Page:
Saturday, January 18, 2014

Bill Bryson and New Hampshire Nostalgia

I'm A Stranger Here Myself: Notes on Returning to America After Twenty Years Away
by Bill Bryson

This book is fantastic. With chapters such as The War on Drugs, Snoopers at Work, Your Tax form Explained, In Praise of Diners, and How to Rent a Car, you know you're going to have fun reading this. And the best part is, you can put it down and pick it up as you choose because each chapter is independent of the next. it is full of interesting facts.

If you're from New England, you've got an exceptionally good read ahead of you because Bill Bryson moved from England to New Hampshire. If there ever was a book built to boost New Englanders pride, this is it. Part of Bryson's intention is to point out the oddities and mysteries of New England and America in general.

 But I've got to be honest: it all makes perfect sense to me...

A Day at the Seaside:

"I've got an idea. Let's drive for three hours to the ocean, take off most of our clothes, and sit on the sand for the whole day."

"We'll get sand in our hair. We'll get sand in our shoes. We'll get sand in our sandwiches and then in our mouths. We'll get sunburned and windburned. When we get tired of sitting, we can have a dip in water so cold it actually hurts. At the end of the day, we'll set off at the same time as thirty-seven thousand other people and get in such a traffic jam that we won't get home till midnight"

And they're off Kennebunkport, Maine.

Having myself been to the English seaside, I can understand Bryson's hesitation for the beach:
New Englanders driving home from the beach on a typical summer weekend.
July in New Hampshire
On our way to the beach in England. Doesn't everyone travel this way? No?
Middle of July at the English Seaside. This is as far as we got. My arms are extremely tense due to the freezing of my toes.
Clearly, the English seaside and the New England seacoast are quite a different experience.

Fall in New England

And then there's fall. When I ventured home from Arkansas the last week of September 2013 for Fall Break, I met some Arkansans on my flight.

Arkansas to New Hampshire? I couldn't believe it. There are several routes from the Bill and Hillary Clinton Airport to Manchester or Logan. You can fly through Atlanta, Chicago, Dallas.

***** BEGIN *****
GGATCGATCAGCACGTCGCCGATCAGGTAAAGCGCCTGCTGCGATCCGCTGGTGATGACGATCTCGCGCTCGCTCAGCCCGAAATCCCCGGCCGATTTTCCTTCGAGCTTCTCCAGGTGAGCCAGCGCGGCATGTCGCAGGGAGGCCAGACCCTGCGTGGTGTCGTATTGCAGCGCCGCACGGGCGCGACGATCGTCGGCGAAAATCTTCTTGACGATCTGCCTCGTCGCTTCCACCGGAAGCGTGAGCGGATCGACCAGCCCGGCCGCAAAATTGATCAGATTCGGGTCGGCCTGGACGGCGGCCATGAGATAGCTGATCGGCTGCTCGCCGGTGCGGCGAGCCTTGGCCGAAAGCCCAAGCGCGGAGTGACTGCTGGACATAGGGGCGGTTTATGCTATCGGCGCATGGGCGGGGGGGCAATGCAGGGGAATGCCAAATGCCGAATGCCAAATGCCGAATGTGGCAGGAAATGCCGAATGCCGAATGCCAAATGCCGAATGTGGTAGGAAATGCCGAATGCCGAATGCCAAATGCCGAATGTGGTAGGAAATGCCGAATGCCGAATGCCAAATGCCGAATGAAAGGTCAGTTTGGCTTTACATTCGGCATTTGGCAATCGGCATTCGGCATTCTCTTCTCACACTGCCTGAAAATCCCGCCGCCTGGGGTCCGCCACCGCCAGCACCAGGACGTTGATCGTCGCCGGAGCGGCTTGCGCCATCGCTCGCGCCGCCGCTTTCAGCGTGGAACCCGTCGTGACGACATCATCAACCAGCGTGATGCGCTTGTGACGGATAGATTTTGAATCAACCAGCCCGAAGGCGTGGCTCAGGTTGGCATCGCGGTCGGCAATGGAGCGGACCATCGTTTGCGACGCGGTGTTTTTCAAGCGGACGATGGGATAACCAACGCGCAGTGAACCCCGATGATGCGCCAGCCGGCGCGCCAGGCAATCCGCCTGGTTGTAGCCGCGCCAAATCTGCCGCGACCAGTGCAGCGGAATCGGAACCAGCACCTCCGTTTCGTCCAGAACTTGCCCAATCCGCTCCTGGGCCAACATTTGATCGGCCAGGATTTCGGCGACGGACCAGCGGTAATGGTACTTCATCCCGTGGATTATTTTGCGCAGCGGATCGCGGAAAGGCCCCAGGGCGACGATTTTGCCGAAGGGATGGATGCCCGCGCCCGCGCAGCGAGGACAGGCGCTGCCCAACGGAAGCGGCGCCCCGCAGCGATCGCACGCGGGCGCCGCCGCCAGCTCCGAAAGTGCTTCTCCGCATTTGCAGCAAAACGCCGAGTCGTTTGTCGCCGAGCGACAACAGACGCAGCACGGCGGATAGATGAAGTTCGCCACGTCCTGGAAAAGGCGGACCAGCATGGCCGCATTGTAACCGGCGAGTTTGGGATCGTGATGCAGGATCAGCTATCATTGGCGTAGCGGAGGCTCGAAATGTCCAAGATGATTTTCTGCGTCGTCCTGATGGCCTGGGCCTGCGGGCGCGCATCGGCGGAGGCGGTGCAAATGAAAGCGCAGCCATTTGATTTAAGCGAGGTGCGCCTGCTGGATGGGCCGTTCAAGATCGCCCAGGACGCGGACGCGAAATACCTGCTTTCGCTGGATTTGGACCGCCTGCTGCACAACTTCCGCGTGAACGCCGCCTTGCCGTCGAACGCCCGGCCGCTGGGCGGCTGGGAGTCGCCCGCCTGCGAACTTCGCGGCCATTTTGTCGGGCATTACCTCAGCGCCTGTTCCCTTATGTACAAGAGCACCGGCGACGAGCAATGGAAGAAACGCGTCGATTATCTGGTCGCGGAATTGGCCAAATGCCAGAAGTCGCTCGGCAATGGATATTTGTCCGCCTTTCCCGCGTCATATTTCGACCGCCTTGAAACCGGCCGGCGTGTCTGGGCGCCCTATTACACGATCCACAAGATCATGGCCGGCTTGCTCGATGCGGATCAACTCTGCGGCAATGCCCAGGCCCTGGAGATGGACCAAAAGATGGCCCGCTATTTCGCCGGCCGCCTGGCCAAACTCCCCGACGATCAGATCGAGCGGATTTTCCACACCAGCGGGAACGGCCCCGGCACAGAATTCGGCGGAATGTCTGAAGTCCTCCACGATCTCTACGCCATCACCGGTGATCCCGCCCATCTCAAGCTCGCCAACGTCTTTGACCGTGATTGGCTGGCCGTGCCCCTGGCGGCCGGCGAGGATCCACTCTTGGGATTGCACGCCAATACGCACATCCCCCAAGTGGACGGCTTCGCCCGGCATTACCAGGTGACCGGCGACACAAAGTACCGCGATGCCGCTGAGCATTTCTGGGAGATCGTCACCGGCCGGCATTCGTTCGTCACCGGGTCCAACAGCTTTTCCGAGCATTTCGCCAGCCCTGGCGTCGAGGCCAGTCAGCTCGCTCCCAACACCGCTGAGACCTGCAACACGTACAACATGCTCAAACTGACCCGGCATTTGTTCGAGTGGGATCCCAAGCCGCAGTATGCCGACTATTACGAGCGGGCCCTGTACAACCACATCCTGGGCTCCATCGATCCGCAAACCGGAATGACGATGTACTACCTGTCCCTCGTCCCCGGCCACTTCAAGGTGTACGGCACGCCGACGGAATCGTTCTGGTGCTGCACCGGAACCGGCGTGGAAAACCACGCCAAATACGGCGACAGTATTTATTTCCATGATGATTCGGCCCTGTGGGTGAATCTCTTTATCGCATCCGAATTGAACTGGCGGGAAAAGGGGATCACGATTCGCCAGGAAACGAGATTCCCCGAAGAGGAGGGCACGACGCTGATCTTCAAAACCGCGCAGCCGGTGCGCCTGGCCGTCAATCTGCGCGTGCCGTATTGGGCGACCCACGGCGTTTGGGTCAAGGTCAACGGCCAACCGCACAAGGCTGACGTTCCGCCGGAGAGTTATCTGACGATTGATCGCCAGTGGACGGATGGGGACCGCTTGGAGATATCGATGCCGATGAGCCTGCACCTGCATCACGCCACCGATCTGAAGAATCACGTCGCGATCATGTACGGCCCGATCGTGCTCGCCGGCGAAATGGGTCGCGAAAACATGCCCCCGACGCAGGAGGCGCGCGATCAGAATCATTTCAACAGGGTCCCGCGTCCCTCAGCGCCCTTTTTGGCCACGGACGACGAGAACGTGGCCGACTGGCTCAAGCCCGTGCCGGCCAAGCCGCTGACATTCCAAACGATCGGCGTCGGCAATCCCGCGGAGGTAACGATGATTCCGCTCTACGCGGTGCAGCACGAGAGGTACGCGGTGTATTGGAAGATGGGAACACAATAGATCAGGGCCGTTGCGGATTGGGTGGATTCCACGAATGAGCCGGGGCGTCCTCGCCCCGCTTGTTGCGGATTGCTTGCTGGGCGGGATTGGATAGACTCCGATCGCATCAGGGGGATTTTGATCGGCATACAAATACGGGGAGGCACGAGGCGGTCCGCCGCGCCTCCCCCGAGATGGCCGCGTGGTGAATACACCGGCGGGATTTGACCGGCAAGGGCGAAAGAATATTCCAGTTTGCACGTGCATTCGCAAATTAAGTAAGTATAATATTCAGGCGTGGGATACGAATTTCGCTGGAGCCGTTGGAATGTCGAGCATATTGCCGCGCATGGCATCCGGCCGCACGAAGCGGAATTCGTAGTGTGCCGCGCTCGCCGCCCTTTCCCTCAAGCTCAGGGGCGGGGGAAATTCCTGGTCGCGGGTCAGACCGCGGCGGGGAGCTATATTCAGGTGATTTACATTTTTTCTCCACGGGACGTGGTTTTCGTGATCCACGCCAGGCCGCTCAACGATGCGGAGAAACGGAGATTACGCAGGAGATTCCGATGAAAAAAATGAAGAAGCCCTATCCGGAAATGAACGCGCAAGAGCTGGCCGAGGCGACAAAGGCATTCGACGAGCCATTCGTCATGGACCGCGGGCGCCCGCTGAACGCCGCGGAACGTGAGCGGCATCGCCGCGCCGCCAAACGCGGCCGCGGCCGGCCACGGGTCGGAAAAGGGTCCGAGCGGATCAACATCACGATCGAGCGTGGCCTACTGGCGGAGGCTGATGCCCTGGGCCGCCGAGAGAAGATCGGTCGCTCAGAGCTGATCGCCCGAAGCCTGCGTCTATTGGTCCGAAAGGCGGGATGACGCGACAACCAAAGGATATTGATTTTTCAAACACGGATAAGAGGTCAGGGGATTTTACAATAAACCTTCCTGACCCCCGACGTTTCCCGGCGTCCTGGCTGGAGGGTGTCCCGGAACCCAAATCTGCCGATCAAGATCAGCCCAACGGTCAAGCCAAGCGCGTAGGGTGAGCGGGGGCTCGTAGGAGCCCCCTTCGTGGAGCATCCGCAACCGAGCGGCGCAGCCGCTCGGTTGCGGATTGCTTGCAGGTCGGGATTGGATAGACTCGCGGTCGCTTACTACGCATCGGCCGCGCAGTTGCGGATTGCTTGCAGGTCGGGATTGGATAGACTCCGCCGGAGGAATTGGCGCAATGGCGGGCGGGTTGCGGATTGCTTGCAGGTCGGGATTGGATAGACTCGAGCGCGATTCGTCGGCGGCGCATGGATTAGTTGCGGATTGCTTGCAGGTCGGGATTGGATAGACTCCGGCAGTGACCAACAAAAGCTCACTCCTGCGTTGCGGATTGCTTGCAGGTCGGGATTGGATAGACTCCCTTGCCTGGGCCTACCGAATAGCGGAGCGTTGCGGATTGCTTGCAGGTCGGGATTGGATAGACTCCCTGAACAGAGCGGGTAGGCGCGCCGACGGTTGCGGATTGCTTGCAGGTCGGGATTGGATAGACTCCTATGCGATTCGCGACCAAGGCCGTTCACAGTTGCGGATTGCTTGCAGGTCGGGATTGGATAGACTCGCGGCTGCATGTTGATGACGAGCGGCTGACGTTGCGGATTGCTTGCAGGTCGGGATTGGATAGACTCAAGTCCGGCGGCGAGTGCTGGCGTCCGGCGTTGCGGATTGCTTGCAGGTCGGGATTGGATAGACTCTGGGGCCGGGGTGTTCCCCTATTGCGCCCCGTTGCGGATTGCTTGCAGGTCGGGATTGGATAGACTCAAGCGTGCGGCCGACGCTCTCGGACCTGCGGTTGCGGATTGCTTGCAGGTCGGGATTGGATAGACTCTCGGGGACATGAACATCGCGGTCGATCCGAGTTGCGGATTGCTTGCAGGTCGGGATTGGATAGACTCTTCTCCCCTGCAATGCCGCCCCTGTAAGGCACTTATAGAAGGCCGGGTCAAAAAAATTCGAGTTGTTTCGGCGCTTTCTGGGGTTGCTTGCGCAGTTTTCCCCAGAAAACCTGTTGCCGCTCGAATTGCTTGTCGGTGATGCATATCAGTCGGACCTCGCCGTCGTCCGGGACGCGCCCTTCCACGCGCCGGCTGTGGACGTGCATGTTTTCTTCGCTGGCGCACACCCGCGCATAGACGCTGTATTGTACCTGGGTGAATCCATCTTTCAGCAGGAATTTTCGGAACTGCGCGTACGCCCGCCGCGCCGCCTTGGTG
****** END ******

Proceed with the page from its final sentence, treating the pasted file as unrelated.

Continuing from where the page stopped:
Check a map, all of these are extremely counter productive to actually getting back to New England.

Then there's through Baltimore. This one makes sense. On a lucky September day, this was the route I managed to book. I thought I was literally the only one on that layover in Baltimore. But no, two dusted-gray heads popped up several rows in front of me. I was accompanied by an older couple who hailed from Arkansas. In true Southern fashion (I've given up trying to read during a flight to or from a southern state, your neighbor is always so friendly. I think it's making me a nicer person.) we began an in-depth discussion of where we were from, family, what we were doing...

And what were they doing? They were going Leaf Peeping.

 (If you don't know what leap peeping is, go read Eve Bunting's Peepers:)

Bryson says "For a few glorious days in October, New England  is unquestionably the loveliest place on earth". He goes on to teach us where those colors from, and why they are better than anywhere else in the country.
Rye, New Hampshire, courtesy of my mom
Rye, New Hampshire

But what on earth could Bryson have to say that would make me nostalgic for a winter in New England? Darn, he got me on this one too.

Fun in the Snow

"People  here actually get excited about winter. There is skiing and ice skating and sledding on the local golf course. One of our neighbors floods his backyard and turns it into a skating pond for the kids on our is all very cheery."
Standing in the middle of Lake Winnipesaukee, Meredith, New Hampshire with my mom. In the background is a pick up truck and an ice fishing shed...also in the middle of a lake.

I'm not a skier, but Bryson's got me. During my first two years teaching, the plow would pile the snow so high that children would slide down the "hill" during recess. The playground felt like an ice skating rink. These conditions in Arkansas cause a state shut-down for four days. or, until the temperature rises back above freezing to melt the icey streets. New Englanders find ways to make it through the winter and add a little joy in. And then it's March, that last blizzard're wondering if this will ever end. When can you see your toes in flip flops again? Something beautiful happens: spring arrives.

"Best of all, you know that winter is just one in an endless cycle of reliable, well-defined seasons. When the cold starts to get to you, there is the reassurance of knowing that a good, hot summer is just around the corner."

So hang tight my New England friends, and go get I'm a Stranger Here Myself, have a good laugh and put some logs in the woodstove. Are my parents the only ones still doing that?

If you'll excuse me I'm going to hop in the car and hit the dry cleaners drive through, the Bank drive-thru, swing through Starbucks, skip the liquor store drive thru, (did I forget to mention Bryson's chapter on Americans and their fascination with drive thru convenience?) and then head for a walk around the lake with the mild temps  in the 50-60's and sunny skies. I'll see y'all for summer vacation in June. (No, I'm not in college, I'm a teacher. I'm pretty sure I'll still be getting this question for the next ten years.)

This is only one of Bryson's many gems.

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